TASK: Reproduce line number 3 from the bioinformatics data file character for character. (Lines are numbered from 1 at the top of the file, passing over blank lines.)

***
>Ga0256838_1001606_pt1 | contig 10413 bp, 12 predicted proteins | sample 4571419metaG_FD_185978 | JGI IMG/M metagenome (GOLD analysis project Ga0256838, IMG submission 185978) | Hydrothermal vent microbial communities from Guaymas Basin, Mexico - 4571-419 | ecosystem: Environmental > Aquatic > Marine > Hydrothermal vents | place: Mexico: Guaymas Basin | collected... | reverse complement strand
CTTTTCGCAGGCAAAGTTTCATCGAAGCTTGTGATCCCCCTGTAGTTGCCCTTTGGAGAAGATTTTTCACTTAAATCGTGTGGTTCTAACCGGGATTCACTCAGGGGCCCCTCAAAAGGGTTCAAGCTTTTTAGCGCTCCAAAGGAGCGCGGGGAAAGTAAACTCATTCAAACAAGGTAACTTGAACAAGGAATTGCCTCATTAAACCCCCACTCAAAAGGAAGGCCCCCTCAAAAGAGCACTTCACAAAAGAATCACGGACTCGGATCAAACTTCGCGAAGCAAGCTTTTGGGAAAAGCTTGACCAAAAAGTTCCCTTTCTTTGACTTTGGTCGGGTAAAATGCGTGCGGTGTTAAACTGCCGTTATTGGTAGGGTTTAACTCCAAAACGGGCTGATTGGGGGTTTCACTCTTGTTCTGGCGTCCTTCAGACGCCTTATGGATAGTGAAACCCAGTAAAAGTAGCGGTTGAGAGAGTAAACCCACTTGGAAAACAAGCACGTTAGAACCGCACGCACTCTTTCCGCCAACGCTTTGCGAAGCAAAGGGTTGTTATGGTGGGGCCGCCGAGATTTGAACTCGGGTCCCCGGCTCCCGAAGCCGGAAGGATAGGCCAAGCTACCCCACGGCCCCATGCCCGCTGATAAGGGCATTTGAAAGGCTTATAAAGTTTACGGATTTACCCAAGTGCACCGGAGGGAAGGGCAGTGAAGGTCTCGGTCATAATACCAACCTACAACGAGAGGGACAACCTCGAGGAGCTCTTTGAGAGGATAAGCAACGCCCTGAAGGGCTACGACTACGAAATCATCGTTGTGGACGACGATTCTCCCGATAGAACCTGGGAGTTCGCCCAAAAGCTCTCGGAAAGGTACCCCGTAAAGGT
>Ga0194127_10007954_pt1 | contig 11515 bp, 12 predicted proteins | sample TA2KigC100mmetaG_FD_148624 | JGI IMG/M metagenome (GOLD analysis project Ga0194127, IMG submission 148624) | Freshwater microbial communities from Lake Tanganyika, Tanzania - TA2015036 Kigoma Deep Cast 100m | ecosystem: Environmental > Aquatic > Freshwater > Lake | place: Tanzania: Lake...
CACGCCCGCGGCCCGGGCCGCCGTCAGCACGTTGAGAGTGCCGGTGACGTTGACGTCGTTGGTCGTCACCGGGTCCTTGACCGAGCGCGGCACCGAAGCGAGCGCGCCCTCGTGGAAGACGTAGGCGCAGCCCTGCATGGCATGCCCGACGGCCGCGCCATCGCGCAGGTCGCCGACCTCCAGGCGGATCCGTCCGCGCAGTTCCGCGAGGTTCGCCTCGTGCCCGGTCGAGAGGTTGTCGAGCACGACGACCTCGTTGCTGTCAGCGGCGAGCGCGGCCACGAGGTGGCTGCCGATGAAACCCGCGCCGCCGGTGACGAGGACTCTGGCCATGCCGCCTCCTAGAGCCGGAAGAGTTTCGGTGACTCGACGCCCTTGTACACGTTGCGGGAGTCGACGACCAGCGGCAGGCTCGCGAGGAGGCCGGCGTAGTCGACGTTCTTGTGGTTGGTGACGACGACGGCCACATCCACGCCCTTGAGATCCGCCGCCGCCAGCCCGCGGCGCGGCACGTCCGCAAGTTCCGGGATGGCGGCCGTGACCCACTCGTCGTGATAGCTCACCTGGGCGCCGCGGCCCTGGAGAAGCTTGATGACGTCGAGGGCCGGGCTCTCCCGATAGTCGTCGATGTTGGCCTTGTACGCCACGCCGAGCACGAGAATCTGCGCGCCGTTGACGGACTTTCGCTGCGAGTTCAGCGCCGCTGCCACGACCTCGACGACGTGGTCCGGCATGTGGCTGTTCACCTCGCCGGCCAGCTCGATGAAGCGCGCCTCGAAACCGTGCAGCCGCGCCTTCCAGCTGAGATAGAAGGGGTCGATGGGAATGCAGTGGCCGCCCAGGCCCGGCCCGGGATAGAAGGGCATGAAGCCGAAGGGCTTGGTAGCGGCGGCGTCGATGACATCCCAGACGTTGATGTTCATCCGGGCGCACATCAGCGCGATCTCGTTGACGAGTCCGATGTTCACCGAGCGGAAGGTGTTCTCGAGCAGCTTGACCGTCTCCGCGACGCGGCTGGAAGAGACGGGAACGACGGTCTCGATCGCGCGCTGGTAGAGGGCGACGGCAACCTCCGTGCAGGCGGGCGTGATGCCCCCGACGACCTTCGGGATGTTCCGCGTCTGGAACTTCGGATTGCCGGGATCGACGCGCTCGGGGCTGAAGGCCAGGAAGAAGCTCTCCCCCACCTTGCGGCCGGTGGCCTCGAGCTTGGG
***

>Ga0194127_10007954_pt1 | contig 11515 bp, 12 predicted proteins | sample TA2KigC100mmetaG_FD_148624 | JGI IMG/M metagenome (GOLD analysis project Ga0194127, IMG submission 148624) | Freshwater microbial communities from Lake Tanganyika, Tanzania - TA2015036 Kigoma Deep Cast 100m | ecosystem: Environmental > Aquatic > Freshwater > Lake | place: Tanzania: Lake...